Southampton 1-1 Man Utd: The Red Devils cheaply drop points once again

Although the main focus of gameweek four is between Arsenal and Tottenham Hotspur, Manchester United had a good opportunity to bounce back from the Crystal Palace defeat with the away fixture against Southampton. With the match being the final one just before the ten-day international break, it would have been the ideal chance Ole Gunnar Solskjaer’s men to get back to winning ways.

The match as a whole, was one-sided in favour of the visitors in terms of the control in possession and the chances created, despite the host piling on the pressure for 20 to 30 minutes of the game before and after the half-time break. United took the lead very early in the 10th minute, through a well-taken shot by Daniel James, who smashed it past Angus Gunn and into the far corner of the net.

However, Southampton were able to get the equaliser in the second half as Jannik Vestergaard leaped above Victor Lindelof to head the ball into the net, leaving David De Gea absolutely hopeless in goal. Ralph Hasenhuttl’s boys continued to look for the winner, though, Kevin Danso went into a poor challenge in the 77th minute and left the referee with no option but to book him once again.

In the end, the Saints did defensively well to hold onto a draw for the last 15 to 20 minutes whilst being down to ten men, but the Red Devils will feel they did not create enough or showed the ideal amount of urgency to turn the single point into the three points they badly needed and required.

Here are the three valuable factors we learnt from United’s latest league fixture…

Daniel James continues to live life at the top

Throughout the game, United’s go-to-man was no one else but Daniel James, someone who was causing Southampton’s backline a serious amount of problems with his dribbling ability and his incredible burst of pace. After making it on the scoresheet once again, he has now scored three league goals in four appearances, equalling Alexis Sanchez’s dire record of the last 18 months.

Despite being utilised on the right flank in recent games, the fixture against Southampton was his first match where he was played in his favourite position, and he went on to play more comfortably and effectively than usual. Not only that, his immense work rate on and off the ball is something to truly highlight, as United’s attacking players in recent years have failed to help the team out as a whole.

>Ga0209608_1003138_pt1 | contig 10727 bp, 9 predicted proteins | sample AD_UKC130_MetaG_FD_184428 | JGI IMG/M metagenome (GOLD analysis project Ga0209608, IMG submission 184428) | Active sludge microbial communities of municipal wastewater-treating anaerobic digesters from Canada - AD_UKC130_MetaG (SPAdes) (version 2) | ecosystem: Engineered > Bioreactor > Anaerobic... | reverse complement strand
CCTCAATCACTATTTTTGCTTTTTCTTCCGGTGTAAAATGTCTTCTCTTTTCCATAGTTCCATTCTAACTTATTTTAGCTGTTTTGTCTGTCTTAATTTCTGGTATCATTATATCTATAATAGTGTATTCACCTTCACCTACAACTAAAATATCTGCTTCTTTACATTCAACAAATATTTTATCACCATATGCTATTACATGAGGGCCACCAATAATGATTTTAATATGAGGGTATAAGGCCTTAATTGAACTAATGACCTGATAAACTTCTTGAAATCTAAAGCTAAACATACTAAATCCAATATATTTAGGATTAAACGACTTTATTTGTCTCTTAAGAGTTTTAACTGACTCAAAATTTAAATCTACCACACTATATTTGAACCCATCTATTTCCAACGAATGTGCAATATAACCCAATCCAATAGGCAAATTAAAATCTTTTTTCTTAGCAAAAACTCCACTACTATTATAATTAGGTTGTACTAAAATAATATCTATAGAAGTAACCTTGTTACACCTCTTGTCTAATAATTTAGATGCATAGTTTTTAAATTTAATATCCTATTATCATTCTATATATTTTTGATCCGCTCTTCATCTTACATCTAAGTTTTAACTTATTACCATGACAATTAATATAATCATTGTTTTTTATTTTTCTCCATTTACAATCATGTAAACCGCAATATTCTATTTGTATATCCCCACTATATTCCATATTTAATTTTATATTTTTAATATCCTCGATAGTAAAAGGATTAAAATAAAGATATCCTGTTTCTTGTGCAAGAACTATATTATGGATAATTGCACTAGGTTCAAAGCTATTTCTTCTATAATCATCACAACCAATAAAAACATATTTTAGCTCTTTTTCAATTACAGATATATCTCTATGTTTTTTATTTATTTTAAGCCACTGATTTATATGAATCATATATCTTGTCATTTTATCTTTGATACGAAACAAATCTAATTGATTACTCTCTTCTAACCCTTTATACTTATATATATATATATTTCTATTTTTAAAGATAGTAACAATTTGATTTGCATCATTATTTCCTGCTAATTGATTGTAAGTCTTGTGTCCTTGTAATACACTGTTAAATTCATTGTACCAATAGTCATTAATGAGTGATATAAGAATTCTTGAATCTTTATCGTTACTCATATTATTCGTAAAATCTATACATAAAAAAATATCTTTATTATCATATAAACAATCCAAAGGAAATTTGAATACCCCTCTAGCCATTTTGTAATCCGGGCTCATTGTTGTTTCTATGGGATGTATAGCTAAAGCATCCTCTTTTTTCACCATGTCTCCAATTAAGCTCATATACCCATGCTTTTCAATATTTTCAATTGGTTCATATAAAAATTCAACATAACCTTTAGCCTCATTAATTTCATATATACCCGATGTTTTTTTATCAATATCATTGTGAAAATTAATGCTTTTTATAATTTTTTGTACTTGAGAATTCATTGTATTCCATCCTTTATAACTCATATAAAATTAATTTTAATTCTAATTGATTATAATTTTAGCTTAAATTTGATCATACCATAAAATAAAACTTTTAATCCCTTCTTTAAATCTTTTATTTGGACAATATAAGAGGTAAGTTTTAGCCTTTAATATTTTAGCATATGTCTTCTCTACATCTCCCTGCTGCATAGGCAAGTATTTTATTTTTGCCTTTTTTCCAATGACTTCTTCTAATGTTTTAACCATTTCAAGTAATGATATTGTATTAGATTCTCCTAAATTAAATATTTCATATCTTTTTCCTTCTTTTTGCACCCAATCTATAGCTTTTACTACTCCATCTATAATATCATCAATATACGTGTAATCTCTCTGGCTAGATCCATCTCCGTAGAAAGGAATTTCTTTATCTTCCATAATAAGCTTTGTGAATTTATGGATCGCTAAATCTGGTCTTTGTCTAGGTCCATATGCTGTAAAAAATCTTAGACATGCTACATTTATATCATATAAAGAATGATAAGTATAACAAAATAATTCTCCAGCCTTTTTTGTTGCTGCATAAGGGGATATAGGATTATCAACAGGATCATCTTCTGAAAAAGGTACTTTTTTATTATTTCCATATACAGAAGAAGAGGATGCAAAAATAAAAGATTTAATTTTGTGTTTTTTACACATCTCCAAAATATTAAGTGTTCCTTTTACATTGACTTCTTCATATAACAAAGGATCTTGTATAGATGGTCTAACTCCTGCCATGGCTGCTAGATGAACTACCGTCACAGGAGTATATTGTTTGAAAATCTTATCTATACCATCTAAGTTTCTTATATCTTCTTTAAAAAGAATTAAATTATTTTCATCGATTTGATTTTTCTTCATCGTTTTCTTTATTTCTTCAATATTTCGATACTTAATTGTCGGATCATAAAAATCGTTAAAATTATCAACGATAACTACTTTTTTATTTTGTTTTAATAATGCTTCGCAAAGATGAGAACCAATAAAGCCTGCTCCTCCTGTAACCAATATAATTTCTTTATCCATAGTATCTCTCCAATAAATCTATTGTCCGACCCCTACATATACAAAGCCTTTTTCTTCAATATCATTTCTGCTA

United lack clinical quality on both sides of the pitch

One could say Solskjaer had the perfect plan at St Marys Stadium, where they created a decent amount of chances and had hardly concerns over the opposition’s attacking threat. Southampton actually had one shot on target, which was the goal they achieved in the second half, other than that, they were missing a playmaker and a dominant forward to open up United’s defence.

Meanwhile, on the attacking side of the game, the likes of Ashley Young, Jesse Lingard and Marcus Rashford were lacking the intelligence and the required quality in the final third of the pitch to help the side to achieve the winning goal. The trio were failing to do the basics rights and were making mistakes after mistakes, allowing Southampton to sit deep with no rising issues to worry about.

Southampton are expected to go on to big things under Ralph Hasenhuttl

Majority of the English media and the Premier League experts were expecting the Saints to have a difficult season and see themselves experience most of the campaign around the relegation zone. However, that hasn’t been the case, as Ralph Hasenhuttl’s Southampton have proven to do well with their high-pressing style of play and their mentality to constantly break on the counter-attack.

With the club failing to bring in a number of players throughout the summer transfer window, the supporters of Southampton will be hoping that either of the 3-5-2 or 4-2-2-2 setup will get the best out of the current squad. And once the winter window arrives, the manager will surely be hoping that the board and owners are more than able to invest into the team, allowing them to potentially push for a mid-table finish, which they had experienced on a few occasions before the previous season.

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